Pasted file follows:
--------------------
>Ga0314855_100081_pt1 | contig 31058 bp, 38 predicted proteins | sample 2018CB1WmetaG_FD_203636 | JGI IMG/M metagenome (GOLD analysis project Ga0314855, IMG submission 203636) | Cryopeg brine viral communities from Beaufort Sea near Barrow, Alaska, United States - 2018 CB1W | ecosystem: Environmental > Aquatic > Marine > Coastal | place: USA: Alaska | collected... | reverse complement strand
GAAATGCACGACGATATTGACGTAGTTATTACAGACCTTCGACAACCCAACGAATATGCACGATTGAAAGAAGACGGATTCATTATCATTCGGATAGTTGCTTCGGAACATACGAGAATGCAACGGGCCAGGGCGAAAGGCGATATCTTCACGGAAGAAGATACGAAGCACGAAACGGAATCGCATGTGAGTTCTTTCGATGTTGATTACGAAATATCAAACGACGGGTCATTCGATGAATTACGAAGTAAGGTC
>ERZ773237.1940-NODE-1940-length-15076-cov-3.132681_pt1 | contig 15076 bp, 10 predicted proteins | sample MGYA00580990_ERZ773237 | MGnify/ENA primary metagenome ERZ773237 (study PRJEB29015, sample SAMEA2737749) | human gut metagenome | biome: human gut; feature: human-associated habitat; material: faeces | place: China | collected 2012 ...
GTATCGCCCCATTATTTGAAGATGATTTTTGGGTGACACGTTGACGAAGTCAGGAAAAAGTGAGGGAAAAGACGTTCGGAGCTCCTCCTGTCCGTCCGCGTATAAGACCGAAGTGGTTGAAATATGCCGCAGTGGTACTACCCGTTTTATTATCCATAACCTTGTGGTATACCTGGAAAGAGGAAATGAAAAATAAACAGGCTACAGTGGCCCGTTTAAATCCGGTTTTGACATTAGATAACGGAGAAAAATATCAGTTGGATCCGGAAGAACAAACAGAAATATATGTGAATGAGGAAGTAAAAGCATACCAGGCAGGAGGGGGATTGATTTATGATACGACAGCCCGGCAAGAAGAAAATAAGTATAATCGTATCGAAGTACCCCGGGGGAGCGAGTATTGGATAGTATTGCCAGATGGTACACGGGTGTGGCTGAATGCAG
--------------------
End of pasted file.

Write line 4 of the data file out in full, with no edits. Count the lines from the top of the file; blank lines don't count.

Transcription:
GTATCGCCCCATTATTTGAAGATGATTTTTGGGTGACACGTTGACGAAGTCAGGAAAAAGTGAGGGAAAAGACGTTCGGAGCTCCTCCTGTCCGTCCGCGTATAAGACCGAAGTGGTTGAAATATGCCGCAGTGGTACTACCCGTTTTATTATCCATAACCTTGTGGTATACCTGGAAAGAGGAAATGAAAAATAAACAGGCTACAGTGGCCCGTTTAAATCCGGTTTTGACATTAGATAACGGAGAAAAATATCAGTTGGATCCGGAAGAACAAACAGAAATATATGTGAATGAGGAAGTAAAAGCATACCAGGCAGGAGGGGGATTGATTTATGATACGACAGCCCGGCAAGAAGAAAATAAGTATAATCGTATCGAAGTACCCCGGGGGAGCGAGTATTGGATAGTATTGCCAGATGGTACACGGGTGTGGCTGAATGCAG